Lejla Hodzic examines legal and extra-legal strategies adopted by the authorities in China in an apparent bid to stifle dissent.
When the Chinese authorities arrested or detained more than 280 lawyers and activists in July 2015, the move was viewed as an explicit crackdown on human rights. Not only were detainees prevented from practicing law – and therefore prevented from pursuing human rights cases through legal channels – they were held in conditions that are tantamount to enforced disappearance.
Regularizing the conditions of detention for some, in January this year the Chinese authorities raised formal charges against seven lawyers who had been held in secret detention.
Consistent with a systematic effort to maintain legality while restricting the scope for human rights advocacy by members of the legal profession, the authorities recently amended the Lawyers Law, the Criminal Law, and the National Security Law, extending the scope for official intervention.
Many of the lawyers who have been arrested have been placed under “designated residential surveillance”, a kind of secret detention formalized by the Criminal Procedure Law. This authorizes incommunicado – often solitary – confinement for up to six months. While prisoners are held under these conditions, families and legal counsel have no information about their whereabouts. Since the authorities have legitimized secret detention, the risk of abuse during incarceration is likely to have increased.
The secret detention of prominent human rights lawyer Wang Yu, who was held incommunicado for six months together with her husband and child before being formally charged in January, has come to symbolize the plight of hundreds of lawyers. No information about the whereabouts of other detained human rights lawyers, including Li Heping, Li Chunfu and Wang Quanzhang, is currently available.
International jurists have called on the Chinese authorities to abide by their obligations under the Convention against Torture and the International Covenant on Civil and Political Rights.
China has not signed the Convention against Enforced Disappearances, however, which places detained human rights defenders in a particularly difficult position.
Human Rights Watch argues that the actions taken against human rights lawyers reflect a broader trend under President Xi Jinping of repressing different elements in civil society across China. The government has also sought to increase control over the Internet, broadcast and print media, and academia.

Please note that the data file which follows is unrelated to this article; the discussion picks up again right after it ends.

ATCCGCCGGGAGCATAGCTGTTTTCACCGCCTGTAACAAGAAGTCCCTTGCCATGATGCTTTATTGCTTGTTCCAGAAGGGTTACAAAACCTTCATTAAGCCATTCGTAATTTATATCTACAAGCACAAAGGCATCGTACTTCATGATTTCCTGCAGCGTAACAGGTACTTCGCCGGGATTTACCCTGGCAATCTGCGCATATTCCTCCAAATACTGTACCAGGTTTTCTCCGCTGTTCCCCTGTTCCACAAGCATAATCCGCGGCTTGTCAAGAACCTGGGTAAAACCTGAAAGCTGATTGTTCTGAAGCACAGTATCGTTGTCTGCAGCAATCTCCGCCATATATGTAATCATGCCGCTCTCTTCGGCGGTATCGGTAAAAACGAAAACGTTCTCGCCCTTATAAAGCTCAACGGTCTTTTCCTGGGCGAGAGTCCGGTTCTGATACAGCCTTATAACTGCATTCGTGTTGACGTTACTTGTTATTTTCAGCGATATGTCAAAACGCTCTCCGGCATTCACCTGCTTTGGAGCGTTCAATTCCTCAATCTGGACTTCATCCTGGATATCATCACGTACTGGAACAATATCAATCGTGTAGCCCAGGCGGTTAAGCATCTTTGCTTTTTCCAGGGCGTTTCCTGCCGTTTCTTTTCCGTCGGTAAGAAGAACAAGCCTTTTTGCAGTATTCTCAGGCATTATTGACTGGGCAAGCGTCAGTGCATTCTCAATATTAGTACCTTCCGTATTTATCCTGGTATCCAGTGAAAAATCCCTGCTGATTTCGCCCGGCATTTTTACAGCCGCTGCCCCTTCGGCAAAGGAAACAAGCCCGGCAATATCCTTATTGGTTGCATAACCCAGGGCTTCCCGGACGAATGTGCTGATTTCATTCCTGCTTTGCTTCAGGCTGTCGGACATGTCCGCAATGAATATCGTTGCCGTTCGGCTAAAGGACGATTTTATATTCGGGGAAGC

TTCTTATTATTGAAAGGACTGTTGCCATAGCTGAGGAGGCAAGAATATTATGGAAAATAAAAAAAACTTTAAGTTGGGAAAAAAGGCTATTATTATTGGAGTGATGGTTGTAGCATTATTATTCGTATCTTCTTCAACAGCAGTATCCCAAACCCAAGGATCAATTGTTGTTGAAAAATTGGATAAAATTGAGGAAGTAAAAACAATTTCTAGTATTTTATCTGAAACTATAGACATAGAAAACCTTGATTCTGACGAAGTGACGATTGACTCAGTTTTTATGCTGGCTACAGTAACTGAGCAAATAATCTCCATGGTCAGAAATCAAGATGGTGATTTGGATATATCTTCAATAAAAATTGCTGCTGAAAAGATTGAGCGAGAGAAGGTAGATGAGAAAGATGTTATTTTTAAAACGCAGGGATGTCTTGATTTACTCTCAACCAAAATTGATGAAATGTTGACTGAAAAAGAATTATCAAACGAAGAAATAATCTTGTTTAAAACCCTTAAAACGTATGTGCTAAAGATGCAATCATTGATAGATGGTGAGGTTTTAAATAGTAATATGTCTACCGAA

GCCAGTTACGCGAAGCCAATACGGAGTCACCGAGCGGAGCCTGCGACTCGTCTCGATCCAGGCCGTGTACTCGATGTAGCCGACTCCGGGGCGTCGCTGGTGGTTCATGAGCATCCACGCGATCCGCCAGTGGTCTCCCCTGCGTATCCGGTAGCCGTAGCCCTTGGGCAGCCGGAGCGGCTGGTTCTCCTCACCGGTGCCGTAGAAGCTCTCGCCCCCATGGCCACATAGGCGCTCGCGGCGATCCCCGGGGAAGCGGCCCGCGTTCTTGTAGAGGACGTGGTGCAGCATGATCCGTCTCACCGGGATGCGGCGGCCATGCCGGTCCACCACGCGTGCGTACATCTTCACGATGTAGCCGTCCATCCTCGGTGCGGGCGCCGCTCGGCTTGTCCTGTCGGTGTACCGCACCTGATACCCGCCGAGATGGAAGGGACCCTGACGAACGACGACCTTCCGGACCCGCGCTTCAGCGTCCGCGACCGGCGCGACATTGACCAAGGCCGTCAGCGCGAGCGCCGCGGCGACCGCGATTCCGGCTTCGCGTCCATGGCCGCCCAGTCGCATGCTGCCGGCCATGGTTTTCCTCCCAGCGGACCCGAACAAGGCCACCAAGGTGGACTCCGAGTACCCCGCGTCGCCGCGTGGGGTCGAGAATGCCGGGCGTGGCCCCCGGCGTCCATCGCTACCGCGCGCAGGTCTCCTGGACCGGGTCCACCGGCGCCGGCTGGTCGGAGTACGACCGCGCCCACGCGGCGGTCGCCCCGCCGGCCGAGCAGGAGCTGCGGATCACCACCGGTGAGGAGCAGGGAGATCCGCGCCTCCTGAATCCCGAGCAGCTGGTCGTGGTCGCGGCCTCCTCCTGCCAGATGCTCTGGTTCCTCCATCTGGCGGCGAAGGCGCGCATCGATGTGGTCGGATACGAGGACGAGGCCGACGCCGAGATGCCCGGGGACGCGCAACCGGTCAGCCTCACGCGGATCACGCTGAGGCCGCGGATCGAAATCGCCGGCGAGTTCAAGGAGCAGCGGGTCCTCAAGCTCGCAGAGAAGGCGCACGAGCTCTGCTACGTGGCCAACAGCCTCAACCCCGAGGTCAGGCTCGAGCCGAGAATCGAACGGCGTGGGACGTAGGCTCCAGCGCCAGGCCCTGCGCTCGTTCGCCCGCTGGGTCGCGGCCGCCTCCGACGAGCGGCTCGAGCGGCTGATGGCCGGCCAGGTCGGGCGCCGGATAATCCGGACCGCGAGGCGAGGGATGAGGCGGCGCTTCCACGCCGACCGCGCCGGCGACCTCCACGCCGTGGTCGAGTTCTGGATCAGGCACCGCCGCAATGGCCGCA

The disappearance of five Hong Kong publishers associated with books that have been critical of China’s leadership has been viewed as part of the current crackdown – and appears to have been conducted in direct violation of Hong Kong’s Basic Law (Constitution of 1997), which guarantees citizens of Hong Kong freedom from arbitrary arrest by Chinese security agents. According to a number of sources, two of the publishers have been confirmed as being held at secret locations in China. The disappearance of the publishers may be viewed as a warning that the authorities will not tolerate resistance and that they will resort to extra-judicial methods if they deem this to be necessary.
Despite calls from the international community to end the current policy towards human rights lawyers, the Chinese authorities seem determined to stop any interference in Communist Party rule. The experience of lawyers and publishers appears to reflect a willingness by the authorities to use legal and extra-legal measures to stifle dissent. As methods of silencing opposition voices are legitimized through legislative amendments, the danger of suppression of fundamental rights increases. Disappearances serve as a warning to others, while legislative restraints on the practice of law make it difficult for groups and individuals to pursue legal avenues of opposition to government policies.